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Minneapolis may soon get a commemorative Oromo Street

Abdi Warsame city council

(OPride) The Minneapolis City Planning Commission will hold a public hearing on Jan. 12 to decide on Council Member Abdi Warsame’s application for commemorative street names along the city’s Cedar riverside area. Warsame’s proposal calls for 4th Street South between Cedar Avenue and 15th Avenue South to be named “Oromo Street,” and for the stretch between 6th Street and Cedar Avenue to 15th avenue South to be called “Somali Street.”

 

The hearing is scheduled to take place at 4:30 p.m in Room 317 City Hall, 350 S 5th street in Minneapolis, Minn. The proposal is backed by the city’s Department of Public Works and the Department of Community Planning and Economic Development, according to the Commission’s website. The Commission’s decisions are final unless appealed.

For a city that boasts the largest population of both Oromo and Somali immigrants, such recognition would be a welcome development. The Cedar Riverside neighborhood is jokingly called little Mogadishu because of its large Somali residents while Minnesota is widely known as “Little Oromia” among Oromos. Home to the largest Somali population in the U.S., Minnesota has an estimated 40,000 Oromos. The Oromo are the single largest ethnic group in Ethiopia, constituting nearly half of the country’s 94 million population.

Warsame, who represents the city’s Ward 6, was elected in November 2013 after a spirited and bruising campaign that pitted him against longtime council member, Robert Lilligren.  

To the Oromo who has for so long remained invisible in its adopted home after home, a well-deserved recognition, and a breath of warm air in the thick of Minnesota’s bitter winter,” said Hassan Hussein, the executive director of the Oromo Community of Minnesota.

The public hearing announcement notes that the renaming would only be commemorative, meaning, “existing addresses won’t change.” Still, barring a legal challenge and other complications, Minneapolis may soon become the first city in the world, including Ethiopia, to have a street named “Oromo.”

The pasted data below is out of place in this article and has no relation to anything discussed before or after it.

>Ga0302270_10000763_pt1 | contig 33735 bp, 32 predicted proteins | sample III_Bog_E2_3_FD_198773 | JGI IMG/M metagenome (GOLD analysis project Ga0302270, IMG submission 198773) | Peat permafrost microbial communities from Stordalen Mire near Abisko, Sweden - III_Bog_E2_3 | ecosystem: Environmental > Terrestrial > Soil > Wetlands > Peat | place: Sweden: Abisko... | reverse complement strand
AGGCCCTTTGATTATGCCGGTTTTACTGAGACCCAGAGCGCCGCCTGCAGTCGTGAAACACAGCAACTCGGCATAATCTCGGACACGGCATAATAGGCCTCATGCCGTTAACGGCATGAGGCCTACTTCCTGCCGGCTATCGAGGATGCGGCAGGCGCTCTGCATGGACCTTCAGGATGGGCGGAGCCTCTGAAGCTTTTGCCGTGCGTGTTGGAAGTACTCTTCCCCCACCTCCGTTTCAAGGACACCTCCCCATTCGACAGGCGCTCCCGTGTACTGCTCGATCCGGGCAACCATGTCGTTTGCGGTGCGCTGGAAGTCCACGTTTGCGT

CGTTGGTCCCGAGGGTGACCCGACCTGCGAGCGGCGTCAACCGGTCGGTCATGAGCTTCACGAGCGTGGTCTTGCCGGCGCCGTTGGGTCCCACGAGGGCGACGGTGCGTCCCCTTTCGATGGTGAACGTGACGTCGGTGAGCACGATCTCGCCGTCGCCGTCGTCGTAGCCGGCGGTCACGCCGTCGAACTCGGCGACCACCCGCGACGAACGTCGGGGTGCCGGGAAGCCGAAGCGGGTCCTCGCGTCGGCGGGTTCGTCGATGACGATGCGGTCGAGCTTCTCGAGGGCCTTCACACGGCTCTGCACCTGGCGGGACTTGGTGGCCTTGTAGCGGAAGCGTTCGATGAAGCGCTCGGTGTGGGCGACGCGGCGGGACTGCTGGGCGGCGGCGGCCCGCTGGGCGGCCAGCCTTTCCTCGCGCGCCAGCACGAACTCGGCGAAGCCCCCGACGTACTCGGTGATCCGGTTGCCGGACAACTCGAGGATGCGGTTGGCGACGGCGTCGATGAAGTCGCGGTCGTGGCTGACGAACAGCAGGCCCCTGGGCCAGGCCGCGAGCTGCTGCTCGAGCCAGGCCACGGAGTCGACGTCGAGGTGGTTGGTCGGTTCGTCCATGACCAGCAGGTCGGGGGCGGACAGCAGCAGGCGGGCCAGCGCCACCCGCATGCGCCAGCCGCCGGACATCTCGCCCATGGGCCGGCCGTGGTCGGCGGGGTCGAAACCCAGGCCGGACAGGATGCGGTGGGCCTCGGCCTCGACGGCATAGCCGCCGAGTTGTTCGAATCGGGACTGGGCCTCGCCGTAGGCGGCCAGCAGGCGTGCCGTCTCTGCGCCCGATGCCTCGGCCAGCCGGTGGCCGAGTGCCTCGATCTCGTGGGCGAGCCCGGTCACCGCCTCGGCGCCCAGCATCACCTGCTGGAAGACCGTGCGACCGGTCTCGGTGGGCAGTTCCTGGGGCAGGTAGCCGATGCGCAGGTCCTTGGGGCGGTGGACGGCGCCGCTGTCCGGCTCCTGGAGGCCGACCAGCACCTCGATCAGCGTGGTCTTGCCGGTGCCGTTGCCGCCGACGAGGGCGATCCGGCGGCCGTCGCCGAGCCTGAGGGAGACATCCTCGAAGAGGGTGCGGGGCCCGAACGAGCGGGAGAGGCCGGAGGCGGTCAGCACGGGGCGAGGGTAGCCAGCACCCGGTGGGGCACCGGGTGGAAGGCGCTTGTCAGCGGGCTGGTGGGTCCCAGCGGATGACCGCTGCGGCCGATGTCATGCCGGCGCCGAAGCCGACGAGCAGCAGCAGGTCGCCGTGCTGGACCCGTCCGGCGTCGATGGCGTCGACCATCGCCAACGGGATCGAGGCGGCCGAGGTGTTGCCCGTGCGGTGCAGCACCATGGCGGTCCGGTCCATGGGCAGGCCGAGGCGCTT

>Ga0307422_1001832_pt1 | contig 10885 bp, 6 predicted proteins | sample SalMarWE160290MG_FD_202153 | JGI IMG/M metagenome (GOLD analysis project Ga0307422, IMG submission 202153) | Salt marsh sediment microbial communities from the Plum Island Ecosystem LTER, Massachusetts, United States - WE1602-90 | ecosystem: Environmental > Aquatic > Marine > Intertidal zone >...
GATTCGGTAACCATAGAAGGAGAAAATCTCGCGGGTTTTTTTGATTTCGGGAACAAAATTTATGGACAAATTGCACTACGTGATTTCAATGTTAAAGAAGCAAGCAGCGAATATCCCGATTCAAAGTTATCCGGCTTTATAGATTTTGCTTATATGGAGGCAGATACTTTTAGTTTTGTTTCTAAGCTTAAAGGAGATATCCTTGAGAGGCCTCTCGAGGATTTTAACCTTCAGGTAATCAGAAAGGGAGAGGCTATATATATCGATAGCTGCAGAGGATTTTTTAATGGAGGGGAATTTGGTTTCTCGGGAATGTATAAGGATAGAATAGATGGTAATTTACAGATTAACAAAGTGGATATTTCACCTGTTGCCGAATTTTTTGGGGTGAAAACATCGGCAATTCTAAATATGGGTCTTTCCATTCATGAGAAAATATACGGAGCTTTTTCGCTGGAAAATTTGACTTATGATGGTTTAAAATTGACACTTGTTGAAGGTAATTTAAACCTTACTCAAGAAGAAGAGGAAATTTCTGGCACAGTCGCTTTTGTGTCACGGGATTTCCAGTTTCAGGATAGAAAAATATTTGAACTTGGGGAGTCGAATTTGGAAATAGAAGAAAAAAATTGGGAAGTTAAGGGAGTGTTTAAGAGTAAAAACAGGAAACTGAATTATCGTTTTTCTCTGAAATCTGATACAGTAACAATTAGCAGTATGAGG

About Warsame:

Abdi Warsame was born in Somalia and grew up in the United Kingdom of Great Britain where he studied and obtained a B.Sc. in Business and a Masters Degree in International Business. He moved to Minneapolis in 2006, shortly landing a job in the financial sector.

Warsame was the founder and spokesperson for the Citizen’s Committee for Fair Redistricting, which took part in the redistricting process that aimed to create a more equitable and representative political map of Minneapolis, with the intent to create better opportunities for all residents of the City. The Citizen’s Committee lobbying was a historic success and today’s current map of the City including Wards 6 and 9 are a testament to their hard work.

When he was elected to the Minneapolis City Council in November 2013, Warsame became the first Somali-American elected to the council and the first in the nation to win a municipal election. He’s also the former Board Chair of the Cedar Riverside-Neighborhood Revitalization Program as well as the Executive Director of the Riverside Plaza Tenants Association.

Warsame is a practicing Muslim and lives in the Seward neighborhood of South Minneapolis.

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